CDR’s Summer Business Crime Symposium was a well-attended and highly engaging convention that brought together like-minded individuals to discuss this fast moving area of law. The expert panel which was chaired by Gus Sellitto, Managing Director of Byfield, also consisted of Fred Banning, Head of Communications at Pinsent Masons, Melanie Ryan, Partner at Morgan Lewis & Bockius and Daniela Conte, Assistant Director at Farrer Kane, and explored the themes of crisis management, critical risks and compliance strategies. The session was written up in CDR’s Autumn edition by Angela Bilbow.

The panel examined how in the event of a crisis both internal and external resources are utilised. The discussion centred on how the need for contingency plans and appropriate media and communications strategies, as well as for factual, legal and expert investigations becomes paramount.

However, it is widely acknowledged that the legal response and the PR response can be on different sides of the playing field and the panel talked about how to reconcile the legal and PR responses to a crisis. Communications professionals can lean towards a front foot approach, where it is beneficial to tell the whole story early, in contrast to the lawyers who may be more cautious about baring the facts early because they are conscious of litigation or regulatory concerns. In these situations often there is a value of having an external team cast light on the situation and this is a PR agency’s forte.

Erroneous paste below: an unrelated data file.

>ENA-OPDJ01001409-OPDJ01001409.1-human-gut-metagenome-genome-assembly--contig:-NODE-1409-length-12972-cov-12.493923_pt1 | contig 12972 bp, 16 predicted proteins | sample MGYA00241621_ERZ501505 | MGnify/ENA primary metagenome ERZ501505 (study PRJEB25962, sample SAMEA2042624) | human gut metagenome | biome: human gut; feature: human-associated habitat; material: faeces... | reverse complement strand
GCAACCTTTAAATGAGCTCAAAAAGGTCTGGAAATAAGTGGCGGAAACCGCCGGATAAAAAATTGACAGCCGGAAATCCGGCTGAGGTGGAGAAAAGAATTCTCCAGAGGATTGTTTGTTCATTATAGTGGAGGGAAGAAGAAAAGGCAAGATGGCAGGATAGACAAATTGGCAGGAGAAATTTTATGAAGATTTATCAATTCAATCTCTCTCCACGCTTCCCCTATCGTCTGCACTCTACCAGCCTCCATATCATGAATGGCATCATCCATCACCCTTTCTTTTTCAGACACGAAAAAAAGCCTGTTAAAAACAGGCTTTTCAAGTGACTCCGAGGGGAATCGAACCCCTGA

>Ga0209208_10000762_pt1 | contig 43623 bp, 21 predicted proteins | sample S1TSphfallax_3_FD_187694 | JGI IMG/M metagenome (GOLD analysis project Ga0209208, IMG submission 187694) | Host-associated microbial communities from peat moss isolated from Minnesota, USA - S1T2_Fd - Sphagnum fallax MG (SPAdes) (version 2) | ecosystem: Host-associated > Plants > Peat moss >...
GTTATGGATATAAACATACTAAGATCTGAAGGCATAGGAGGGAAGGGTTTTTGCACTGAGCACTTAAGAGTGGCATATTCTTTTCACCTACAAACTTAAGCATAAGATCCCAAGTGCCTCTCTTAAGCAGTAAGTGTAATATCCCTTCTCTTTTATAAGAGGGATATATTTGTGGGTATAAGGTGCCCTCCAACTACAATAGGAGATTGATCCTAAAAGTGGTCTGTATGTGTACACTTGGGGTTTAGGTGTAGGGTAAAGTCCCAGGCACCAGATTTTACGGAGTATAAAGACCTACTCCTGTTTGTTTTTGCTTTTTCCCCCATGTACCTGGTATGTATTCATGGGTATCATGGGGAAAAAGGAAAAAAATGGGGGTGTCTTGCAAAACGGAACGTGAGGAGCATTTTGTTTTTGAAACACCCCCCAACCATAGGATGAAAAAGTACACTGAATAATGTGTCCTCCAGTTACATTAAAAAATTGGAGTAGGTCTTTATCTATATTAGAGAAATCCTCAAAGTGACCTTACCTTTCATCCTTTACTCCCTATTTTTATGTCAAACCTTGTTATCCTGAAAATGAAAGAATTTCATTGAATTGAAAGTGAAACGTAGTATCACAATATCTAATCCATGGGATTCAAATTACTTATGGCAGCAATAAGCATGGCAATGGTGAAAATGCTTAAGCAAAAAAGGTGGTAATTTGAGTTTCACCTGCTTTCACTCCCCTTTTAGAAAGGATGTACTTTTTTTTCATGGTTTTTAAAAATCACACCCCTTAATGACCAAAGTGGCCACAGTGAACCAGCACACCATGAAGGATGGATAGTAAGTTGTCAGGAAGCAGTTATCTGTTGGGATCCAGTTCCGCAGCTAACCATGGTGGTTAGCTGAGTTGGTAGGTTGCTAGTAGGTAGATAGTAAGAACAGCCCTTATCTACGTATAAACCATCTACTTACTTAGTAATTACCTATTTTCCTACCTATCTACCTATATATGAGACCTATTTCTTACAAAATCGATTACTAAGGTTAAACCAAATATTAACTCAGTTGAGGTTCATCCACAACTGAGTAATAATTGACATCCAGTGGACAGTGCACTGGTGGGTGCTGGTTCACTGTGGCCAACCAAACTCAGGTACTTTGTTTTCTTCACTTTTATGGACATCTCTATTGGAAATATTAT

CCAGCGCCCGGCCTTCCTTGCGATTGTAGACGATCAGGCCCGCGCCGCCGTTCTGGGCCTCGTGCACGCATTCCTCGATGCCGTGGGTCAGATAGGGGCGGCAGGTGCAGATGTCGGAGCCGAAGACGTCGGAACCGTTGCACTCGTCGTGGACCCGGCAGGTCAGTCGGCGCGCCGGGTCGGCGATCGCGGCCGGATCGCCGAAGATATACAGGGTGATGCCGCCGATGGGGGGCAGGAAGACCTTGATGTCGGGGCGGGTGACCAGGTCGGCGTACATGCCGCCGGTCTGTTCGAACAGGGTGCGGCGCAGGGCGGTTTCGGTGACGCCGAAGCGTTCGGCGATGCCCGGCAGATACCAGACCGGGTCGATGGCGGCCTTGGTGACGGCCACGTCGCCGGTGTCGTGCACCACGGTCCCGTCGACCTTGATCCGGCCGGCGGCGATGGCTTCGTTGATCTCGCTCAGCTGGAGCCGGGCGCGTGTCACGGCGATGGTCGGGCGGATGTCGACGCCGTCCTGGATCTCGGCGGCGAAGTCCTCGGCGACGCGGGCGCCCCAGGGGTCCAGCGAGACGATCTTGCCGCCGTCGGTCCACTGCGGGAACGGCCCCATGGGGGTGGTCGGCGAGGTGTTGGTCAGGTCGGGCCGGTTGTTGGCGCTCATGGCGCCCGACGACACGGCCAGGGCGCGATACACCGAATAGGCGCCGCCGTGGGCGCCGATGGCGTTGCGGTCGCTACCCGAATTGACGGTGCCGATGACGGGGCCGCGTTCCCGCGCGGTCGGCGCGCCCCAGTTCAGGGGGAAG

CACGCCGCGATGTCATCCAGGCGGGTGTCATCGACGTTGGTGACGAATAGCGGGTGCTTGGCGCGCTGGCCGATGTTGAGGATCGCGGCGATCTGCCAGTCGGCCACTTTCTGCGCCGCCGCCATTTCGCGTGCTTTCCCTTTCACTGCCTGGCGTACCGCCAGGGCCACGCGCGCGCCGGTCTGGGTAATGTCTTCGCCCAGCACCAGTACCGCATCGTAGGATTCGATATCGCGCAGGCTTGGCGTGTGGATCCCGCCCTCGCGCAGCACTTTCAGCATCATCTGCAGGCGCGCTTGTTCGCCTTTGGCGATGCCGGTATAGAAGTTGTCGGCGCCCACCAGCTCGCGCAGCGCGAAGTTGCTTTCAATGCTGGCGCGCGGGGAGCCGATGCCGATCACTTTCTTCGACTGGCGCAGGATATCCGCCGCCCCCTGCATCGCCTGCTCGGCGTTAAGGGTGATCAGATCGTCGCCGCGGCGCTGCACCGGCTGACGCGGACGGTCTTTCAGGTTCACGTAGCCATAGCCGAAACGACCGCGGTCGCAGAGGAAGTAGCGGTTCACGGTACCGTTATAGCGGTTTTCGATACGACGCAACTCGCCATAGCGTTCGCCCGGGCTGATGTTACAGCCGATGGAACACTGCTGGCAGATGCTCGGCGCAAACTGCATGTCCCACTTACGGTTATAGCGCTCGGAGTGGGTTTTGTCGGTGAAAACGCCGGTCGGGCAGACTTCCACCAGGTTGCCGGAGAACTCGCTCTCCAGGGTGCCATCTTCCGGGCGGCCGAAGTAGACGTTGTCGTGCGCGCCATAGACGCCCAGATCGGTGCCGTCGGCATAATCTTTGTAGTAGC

Gus Sellitto noted in bringing the themes of the panel together that “litigators not only have to be technically excellent, but they also need to have a holistic approach to solving their clients’ problems. Crisis management is an area where litigators with good PR support can come together and really help solve the client’s issue, pre-crisis, post-crisis and in terms of enduring reputation.”

The autumn edition of CDR also contains an informed article written by Naomi Jeffreys which explores how multinational companies hit by a scandal can limit their reputational damage. Gus is also quoted in this piece regarding responding to a crisis.

When a scandal happens, communication is vital. Within the era of 24/7 news and the rise of social media, any data breaches or allegations of fraud can be disseminated in a matter of seconds. Therefore, a timely response to a crisis is a substantial concern for multinational companies, but if the communication is not handled effectively, a rash or ill-thought through statement could have more of a negative impact further damaging a company’s reputation. To illustrate this point, Gus used the example of BP’s former chief executive’s statement after the 2010 Deepwater Horizon spill. The former chief executive received widespread criticism for telling journalists that “there’s nobody who wants this over more than I do. I want my life back.” Gus commented that this shows a “CEO who is really the custodian of the firm’s brand and reputation at that level, who came across as aloof, uncaring and disinterested, it really did play into the media reporting.”

To conclude, whatever type of crisis it is, communication is crucial because a company’s key stakeholders (including shareholders) will want to know what remedial action the business is taking, why it happened and the measures the company is putting in place to ensure that it will not happen again.

Naomi Jefferys' article 'Reputational Damage: What's the Cost?' was originally printed in CDR Magazine, and can be found by clicking here.